Budget Analysis Program

I have written code for a budget calculate program.

Here is the problem :

Write a program that asks the user to enter the amount that he or she has budgeted for a month. A loop should then prompts the user to enter each of his or her expenses for the month and keep a running total. When the loop finishes, the program should display the amount that the user is over or under budget.

Here is the code I wrote:
# This program calculates budget for a month for a user.
# Get the budget of a user
budget = int(input('Enter the budget of the month: '))
another = 'y'  # Variable to control the loop

# Declare the accumulator
total = 0.0

# Process one or more expenses
while another == 'y' or another == 'Y':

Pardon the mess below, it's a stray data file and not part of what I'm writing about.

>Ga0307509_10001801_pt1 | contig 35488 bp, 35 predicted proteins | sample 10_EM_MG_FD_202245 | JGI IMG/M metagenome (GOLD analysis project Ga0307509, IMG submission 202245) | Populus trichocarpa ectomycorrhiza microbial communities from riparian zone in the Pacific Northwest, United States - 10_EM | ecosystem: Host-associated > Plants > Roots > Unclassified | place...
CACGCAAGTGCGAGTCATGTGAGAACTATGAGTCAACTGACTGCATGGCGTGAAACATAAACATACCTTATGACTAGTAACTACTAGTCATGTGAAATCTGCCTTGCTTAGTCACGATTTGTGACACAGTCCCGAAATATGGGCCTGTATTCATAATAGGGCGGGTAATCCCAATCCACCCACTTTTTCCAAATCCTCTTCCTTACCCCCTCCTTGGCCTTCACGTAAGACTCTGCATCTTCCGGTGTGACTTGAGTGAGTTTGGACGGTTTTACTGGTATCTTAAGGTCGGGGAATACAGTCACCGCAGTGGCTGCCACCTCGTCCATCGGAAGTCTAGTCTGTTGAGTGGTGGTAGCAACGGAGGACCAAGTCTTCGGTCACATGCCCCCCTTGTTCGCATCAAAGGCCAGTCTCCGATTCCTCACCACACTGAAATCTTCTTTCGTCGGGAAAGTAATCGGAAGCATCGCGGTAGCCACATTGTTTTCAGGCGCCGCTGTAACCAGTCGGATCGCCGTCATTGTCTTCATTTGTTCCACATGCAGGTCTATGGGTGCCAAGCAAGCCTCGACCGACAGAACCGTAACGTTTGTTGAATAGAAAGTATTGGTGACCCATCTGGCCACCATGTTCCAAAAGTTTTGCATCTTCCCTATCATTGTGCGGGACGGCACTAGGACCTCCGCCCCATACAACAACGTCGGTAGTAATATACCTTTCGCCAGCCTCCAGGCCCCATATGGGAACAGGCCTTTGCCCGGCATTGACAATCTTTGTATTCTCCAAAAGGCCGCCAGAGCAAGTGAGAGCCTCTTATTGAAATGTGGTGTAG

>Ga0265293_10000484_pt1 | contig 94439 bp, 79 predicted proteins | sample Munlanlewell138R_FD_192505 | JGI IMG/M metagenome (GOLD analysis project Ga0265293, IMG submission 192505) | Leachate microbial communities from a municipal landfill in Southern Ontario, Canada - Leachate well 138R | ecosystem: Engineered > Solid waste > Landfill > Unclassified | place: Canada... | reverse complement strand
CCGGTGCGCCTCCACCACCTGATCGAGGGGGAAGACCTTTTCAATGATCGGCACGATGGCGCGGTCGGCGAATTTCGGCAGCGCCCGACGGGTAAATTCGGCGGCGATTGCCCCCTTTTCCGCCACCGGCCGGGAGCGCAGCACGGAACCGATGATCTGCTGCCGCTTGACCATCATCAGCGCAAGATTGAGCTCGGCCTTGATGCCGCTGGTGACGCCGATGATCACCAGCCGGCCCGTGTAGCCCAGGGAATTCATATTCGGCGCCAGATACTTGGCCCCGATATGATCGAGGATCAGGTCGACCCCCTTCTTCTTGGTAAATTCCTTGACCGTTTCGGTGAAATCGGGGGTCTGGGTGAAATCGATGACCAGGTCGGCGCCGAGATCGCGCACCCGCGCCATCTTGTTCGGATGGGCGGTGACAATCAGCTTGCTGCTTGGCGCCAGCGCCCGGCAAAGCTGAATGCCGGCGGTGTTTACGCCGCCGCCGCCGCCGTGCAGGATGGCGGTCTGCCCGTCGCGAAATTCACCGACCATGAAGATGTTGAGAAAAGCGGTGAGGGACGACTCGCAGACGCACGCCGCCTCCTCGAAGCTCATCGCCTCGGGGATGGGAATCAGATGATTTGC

# Get the expenses
expenses = float(input('Enter the expenses: '))
total += expenses
# Do this again ?
another = input('Do you have another expenses? ' +
'(Enter y for yes): ')

if total > budget:
print(f'You are ${total - budget} over the budget ') elif total == budget: print(f'Your budget is enough for expenses!') else: print(f'You are${total - budget} under the budget ')

print(f'Total: ${total}') Here is the output : # Program Output # Enter the budget of the month: 500 # Enter the expenses: 200 # Do you have another expenses? (Enter y for yes): y # Enter the expenses: 600 # Do you have another expenses? (Enter y for yes): n # You are$300.0 over the budget
# Total: $800.0 # Program Output # Enter the budget of the month: 700 # Enter the expenses: 200 # Do you have another expenses? (Enter y for yes): y # Enter the expenses: 150 # Do you have another expenses? (Enter y for yes): n # You are$-350.0 under the budget